Thursday, August 5, 2010

Will You Let Me Back In?

Distance can be a good thing when it comes to writing. It is for me. I get so deep into a novel when I'm writing it that it becomes like a puzzle that can only fit together one way.

There is always a little bit of time between turning in a draft and when the revision ideas come from an editor. I used to dread this time, worried that I would never be able to get back into the story. I don't worry about that so much anymore. I've proven to myself over and over that it's not a problem. So now I welcome the time to gain some new perspective. However, I can't expect my main character to always simply allow me right back in their head.

"You think you can just leave me here? I've been in these pages for months with no one to talk to and I don't know if I should be angry or grateful that you've come back," I imagine them saying to me. Then the dreaded question, "Are you going to leave me again if I do?"

"Yes. In a way," I tell them. (It's never a good idea to lie to your characters even in your borderline institutional conversations.)

So there's always this process of trying to regain their confidence and story. I never dive right in like the drunk crashing a party. Instead, I spend some time thinking about the changes I could make. Then I make a lists. Lots of lists. Things that could go. Things that could be added. Then I spend time trying to figure out where these transplants fit into the whole story. I find this approach brings me back into the fold easier. Then working on the actual revised draft feels more like a good get together with an old friend rather than an awkward run in at the pharmacy with someone you'd hoped to avoid for the rest of your life.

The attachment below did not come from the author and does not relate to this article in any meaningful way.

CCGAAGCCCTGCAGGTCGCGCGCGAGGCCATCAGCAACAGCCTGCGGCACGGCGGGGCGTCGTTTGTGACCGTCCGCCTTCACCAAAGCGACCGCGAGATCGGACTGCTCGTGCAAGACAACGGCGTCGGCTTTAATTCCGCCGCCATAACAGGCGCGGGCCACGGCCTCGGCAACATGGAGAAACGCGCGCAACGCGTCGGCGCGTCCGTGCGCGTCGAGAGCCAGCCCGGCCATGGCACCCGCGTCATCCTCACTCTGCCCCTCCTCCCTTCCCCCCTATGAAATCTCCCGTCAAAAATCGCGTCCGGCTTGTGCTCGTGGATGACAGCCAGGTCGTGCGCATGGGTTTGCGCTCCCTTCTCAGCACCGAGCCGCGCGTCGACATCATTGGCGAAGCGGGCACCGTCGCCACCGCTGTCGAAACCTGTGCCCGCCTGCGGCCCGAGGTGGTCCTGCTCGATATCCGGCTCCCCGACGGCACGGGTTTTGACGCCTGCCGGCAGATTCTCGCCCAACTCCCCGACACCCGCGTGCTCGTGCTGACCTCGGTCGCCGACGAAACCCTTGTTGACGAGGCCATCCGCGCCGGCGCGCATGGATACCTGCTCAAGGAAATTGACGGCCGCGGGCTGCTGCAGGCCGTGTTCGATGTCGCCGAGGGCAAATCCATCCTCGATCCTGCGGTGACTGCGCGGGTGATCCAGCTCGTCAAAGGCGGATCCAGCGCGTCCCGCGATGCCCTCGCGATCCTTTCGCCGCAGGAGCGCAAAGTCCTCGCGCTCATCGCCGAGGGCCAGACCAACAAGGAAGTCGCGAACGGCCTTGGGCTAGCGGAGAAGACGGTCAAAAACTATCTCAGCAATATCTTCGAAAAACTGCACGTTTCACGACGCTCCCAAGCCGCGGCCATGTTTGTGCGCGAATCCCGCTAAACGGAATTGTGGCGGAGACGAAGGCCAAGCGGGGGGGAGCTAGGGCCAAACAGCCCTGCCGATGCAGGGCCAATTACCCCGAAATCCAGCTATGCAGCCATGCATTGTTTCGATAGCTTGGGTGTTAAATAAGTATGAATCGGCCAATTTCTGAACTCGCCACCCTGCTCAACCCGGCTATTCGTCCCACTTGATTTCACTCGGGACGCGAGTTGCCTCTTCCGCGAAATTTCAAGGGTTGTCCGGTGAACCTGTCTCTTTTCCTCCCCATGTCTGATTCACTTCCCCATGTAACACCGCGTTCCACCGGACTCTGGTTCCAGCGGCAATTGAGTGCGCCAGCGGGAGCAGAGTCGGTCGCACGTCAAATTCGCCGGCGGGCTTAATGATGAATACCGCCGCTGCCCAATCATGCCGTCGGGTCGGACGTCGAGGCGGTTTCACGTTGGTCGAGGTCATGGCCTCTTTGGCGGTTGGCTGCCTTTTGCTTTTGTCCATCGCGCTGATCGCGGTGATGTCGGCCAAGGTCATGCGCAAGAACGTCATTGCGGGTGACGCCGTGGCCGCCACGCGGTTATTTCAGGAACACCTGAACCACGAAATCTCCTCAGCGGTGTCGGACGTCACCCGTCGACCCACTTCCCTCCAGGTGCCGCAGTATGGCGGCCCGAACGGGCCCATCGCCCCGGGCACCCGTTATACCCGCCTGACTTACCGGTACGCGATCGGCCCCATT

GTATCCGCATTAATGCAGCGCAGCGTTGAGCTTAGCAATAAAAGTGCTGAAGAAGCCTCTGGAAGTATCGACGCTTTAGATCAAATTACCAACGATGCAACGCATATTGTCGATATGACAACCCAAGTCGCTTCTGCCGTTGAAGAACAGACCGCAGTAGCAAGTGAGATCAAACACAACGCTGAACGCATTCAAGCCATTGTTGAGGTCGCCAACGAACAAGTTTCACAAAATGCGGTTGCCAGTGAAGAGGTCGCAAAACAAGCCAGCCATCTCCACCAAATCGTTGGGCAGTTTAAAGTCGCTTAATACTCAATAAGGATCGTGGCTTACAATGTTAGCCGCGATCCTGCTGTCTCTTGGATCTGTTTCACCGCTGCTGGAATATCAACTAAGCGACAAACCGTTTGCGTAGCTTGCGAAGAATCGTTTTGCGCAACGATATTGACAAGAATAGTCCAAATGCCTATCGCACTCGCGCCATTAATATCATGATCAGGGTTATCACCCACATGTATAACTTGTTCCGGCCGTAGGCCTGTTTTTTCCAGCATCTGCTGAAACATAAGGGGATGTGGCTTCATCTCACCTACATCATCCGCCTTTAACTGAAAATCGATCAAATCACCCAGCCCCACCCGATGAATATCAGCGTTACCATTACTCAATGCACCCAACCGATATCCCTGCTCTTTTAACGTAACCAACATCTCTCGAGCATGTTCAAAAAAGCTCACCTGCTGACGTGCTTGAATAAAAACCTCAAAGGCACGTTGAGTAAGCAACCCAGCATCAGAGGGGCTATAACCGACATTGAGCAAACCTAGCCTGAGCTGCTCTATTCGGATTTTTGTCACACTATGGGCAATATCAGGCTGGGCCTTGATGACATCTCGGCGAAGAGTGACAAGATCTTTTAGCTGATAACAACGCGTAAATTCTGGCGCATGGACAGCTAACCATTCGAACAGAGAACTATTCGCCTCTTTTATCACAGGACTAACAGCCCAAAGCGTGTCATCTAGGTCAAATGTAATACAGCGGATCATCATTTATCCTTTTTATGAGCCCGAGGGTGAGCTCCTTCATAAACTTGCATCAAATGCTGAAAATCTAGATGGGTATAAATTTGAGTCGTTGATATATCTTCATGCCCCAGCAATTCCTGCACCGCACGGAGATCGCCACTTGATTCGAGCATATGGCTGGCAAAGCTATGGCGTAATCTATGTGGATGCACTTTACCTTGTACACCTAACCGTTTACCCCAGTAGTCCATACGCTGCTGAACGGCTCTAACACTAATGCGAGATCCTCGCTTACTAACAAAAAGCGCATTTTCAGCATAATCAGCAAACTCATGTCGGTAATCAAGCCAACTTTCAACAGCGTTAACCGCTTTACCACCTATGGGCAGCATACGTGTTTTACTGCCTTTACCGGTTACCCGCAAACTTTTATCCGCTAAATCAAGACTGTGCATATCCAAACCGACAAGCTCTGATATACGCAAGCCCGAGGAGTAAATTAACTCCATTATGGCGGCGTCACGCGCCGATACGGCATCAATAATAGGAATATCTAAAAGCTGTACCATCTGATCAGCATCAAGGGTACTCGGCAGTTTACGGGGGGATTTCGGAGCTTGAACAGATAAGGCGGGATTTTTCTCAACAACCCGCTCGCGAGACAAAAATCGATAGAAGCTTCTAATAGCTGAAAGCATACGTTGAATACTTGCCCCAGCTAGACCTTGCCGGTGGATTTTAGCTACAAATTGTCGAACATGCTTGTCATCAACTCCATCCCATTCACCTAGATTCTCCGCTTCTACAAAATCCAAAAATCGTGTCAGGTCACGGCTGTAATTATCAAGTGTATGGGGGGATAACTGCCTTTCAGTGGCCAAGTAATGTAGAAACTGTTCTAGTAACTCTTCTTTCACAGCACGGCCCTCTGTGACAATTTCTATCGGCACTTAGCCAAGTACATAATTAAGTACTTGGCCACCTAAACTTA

1. The last paragraph interested me Brian. I at least would be interested if you plan a book in detail before writing or whether it develops as you go along and the characters become so alive to you that they start to dictate the plot?

  2. I love that you see your main characters as real people--they're not just written words on the page. And your description of how it feels to try to dive back into your writing is great.

  3. I fall somewhere inbetween planning in detail and letting the characters guide me. I typically have a good idea about where the whole book is going. But I never start writing until I get the character's voice down. Then they usually lead me to places I hadn't planned.

    I've always felt like the main character is nearly a real person. You get so involved in their head that it's impossible for me to treat them any other way.